Tuesday, April 18, 2017

Abraham Lincoln and Civil War memories

A North Carolina legislator has compared Abraham Lincoln to Hitler, calling our 16th president a tyrant and holding him personally responsible for 800,000 deaths. People like him are running this state's education system?

First, some admissions: Many southerners reviled Lincoln, partly because he threatened the economic system of the South, which was based on slave labor, but also because of his decision to forcefully prevent the Confederate states from leaving the Union. The Civil War wreaked horrendous damage upon the South, where nearly all of the battles were fought, and where federal policy called for destroying the ability to wage war, which included destroying crops and farmland that could support armies and civilians.

An elderly teacher from my childhood told about a Confederate veteran she had known when she was a child. Given change at a store, the old man refused to accept pennies because they bore the likeness of Abraham Lincoln, a man he hated. That is how ingrained and intense feelings toward Lincoln were.

News coverage of the Lincoln-Hitler analogy raised the question of whether secession of states was constitutional. Some "experts" said the states' ratifying of the Constitution made secession unconstitutional. That, it seems to me, is a stretch. There was nothing in the Constitution that forbade secession or made a state's ratification irrevocable. Secessionists claimed, with some validity, that their decision to leave the Union was no different from the Continental Congress' decision to leave the British Empire.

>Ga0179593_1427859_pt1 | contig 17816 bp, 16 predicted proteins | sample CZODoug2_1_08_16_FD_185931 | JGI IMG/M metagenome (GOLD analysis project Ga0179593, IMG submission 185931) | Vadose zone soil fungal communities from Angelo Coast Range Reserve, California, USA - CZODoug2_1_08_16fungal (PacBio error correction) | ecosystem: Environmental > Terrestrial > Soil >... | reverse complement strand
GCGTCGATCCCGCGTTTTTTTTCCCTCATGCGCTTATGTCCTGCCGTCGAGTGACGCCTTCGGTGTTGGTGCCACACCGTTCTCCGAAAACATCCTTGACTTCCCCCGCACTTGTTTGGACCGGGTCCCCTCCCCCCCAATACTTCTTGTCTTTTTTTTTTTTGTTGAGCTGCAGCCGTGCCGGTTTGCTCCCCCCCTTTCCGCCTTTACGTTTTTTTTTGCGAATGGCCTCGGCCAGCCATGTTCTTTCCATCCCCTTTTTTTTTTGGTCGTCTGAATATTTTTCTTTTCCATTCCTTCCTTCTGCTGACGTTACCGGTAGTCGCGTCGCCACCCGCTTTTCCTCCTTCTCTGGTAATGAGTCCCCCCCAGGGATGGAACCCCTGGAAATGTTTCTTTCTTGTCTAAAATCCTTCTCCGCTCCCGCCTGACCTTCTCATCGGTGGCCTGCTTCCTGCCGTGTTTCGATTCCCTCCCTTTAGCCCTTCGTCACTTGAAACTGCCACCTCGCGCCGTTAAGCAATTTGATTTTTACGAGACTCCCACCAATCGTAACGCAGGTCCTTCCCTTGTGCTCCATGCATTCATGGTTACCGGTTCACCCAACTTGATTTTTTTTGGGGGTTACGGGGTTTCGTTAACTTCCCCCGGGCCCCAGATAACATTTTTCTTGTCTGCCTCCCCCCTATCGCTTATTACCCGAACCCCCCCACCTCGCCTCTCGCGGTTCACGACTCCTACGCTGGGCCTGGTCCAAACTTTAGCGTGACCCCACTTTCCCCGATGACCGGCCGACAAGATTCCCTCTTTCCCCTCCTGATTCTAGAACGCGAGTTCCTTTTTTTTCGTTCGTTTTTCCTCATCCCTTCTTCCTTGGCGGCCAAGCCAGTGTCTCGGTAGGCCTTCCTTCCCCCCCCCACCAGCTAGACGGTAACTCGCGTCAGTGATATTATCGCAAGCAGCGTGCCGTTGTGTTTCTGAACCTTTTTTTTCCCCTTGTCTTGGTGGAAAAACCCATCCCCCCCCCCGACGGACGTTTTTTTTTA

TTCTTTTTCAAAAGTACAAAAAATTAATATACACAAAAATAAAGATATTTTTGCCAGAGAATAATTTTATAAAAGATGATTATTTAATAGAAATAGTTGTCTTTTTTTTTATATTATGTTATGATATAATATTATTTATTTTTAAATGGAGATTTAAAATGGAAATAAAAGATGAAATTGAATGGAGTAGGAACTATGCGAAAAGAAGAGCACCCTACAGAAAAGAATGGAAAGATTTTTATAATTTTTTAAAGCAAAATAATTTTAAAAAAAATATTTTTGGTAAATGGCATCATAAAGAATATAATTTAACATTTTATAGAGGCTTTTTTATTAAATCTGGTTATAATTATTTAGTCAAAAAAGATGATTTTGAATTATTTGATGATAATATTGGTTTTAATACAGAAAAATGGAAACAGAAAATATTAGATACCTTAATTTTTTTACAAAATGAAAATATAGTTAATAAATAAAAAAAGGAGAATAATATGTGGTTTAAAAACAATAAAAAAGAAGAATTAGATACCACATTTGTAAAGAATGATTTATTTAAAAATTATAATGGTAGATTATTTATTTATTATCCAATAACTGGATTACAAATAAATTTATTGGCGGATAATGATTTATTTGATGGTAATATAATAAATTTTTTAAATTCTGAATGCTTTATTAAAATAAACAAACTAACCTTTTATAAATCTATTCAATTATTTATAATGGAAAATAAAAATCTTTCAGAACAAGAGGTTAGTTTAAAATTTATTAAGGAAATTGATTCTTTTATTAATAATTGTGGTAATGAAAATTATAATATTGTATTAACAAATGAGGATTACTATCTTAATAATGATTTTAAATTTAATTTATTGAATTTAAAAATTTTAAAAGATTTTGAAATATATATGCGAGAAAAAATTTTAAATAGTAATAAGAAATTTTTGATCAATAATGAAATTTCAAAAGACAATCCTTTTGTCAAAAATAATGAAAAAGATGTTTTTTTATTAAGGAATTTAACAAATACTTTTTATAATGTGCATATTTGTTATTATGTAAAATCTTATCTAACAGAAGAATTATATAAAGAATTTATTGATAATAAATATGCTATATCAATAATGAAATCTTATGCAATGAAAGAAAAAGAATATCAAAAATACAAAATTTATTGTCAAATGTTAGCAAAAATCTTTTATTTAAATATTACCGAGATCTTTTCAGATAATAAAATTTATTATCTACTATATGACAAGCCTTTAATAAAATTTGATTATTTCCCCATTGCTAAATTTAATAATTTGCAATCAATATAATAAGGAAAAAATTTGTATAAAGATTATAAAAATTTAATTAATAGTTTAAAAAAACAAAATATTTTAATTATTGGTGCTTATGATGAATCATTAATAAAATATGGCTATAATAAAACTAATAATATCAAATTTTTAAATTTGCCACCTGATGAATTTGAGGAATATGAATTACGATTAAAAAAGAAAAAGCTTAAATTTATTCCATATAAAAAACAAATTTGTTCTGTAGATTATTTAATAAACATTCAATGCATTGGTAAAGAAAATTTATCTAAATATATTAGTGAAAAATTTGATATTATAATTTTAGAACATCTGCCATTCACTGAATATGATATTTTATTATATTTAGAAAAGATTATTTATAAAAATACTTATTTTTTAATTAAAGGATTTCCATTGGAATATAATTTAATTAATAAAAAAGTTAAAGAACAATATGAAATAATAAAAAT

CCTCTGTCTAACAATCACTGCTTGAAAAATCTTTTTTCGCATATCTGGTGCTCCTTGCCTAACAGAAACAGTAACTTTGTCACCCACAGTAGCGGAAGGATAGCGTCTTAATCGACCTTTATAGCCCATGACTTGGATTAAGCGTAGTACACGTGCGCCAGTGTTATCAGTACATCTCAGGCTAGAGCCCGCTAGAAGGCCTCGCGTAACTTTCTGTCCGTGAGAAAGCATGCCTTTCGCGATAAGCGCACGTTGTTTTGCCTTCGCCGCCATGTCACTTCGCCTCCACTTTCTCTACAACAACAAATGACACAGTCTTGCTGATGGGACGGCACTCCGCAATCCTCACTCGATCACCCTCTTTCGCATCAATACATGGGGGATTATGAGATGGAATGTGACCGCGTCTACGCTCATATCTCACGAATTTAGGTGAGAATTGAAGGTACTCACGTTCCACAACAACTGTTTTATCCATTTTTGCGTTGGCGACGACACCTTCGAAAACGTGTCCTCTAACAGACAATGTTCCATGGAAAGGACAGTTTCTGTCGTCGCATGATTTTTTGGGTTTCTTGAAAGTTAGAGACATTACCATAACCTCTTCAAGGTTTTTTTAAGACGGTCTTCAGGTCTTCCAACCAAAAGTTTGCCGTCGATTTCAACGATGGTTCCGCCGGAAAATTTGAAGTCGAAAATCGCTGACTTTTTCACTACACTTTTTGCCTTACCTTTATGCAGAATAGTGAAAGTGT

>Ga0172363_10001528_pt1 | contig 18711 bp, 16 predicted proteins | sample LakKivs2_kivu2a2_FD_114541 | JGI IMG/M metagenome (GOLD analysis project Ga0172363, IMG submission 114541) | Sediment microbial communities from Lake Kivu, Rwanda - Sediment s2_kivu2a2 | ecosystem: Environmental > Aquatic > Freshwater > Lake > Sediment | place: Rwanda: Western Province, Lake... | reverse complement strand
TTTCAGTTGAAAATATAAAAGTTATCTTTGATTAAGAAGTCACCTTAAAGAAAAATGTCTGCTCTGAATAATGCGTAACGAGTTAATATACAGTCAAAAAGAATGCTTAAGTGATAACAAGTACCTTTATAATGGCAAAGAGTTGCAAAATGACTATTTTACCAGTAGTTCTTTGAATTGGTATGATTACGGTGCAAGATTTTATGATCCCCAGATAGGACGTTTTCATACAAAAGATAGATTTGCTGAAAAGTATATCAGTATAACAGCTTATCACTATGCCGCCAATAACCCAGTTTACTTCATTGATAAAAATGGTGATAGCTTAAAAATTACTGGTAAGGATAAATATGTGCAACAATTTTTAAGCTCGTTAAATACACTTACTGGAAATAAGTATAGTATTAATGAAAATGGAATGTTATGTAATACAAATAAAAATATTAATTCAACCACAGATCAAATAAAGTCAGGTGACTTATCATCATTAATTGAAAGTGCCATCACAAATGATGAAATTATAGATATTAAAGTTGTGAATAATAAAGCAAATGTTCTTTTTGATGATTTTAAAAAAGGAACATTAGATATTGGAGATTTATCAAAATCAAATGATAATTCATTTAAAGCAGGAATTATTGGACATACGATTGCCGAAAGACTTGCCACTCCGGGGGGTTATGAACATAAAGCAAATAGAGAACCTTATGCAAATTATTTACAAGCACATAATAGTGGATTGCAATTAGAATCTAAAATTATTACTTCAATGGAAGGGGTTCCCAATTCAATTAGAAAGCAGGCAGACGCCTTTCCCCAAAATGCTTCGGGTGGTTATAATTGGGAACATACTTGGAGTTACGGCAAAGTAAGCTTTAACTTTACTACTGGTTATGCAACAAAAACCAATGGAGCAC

Even if we assume secession was a legitimate course, it need not lead to Civil War. This disagreement could have been fought in the courts instead of on the fields of Manassas, Gettysburg, Shiloh and other places. Secessionists in South Carolina are primarily responsible for turning the disagreement into armed conflict. They fired the first shot, bombarding Fort Sumter in Charleston Harbor in an effort to unseat the Union garrison. Lincoln responded by attempting to reinforce and resupply that garrison and by raising an army to enforce Union authority throughout the seceded states.

Small miscalculations often lead to tragedy. The secessionists were certain they could expel federal troops from the South. Lincoln was certain that a show of force would bring the secessionists to their senses. Both were wrong. What followed was the greatest tragedy in American history, but it came with one benefit: It ended slavery decades before that economic system would have died from its own shortcomings and the public's revulsion.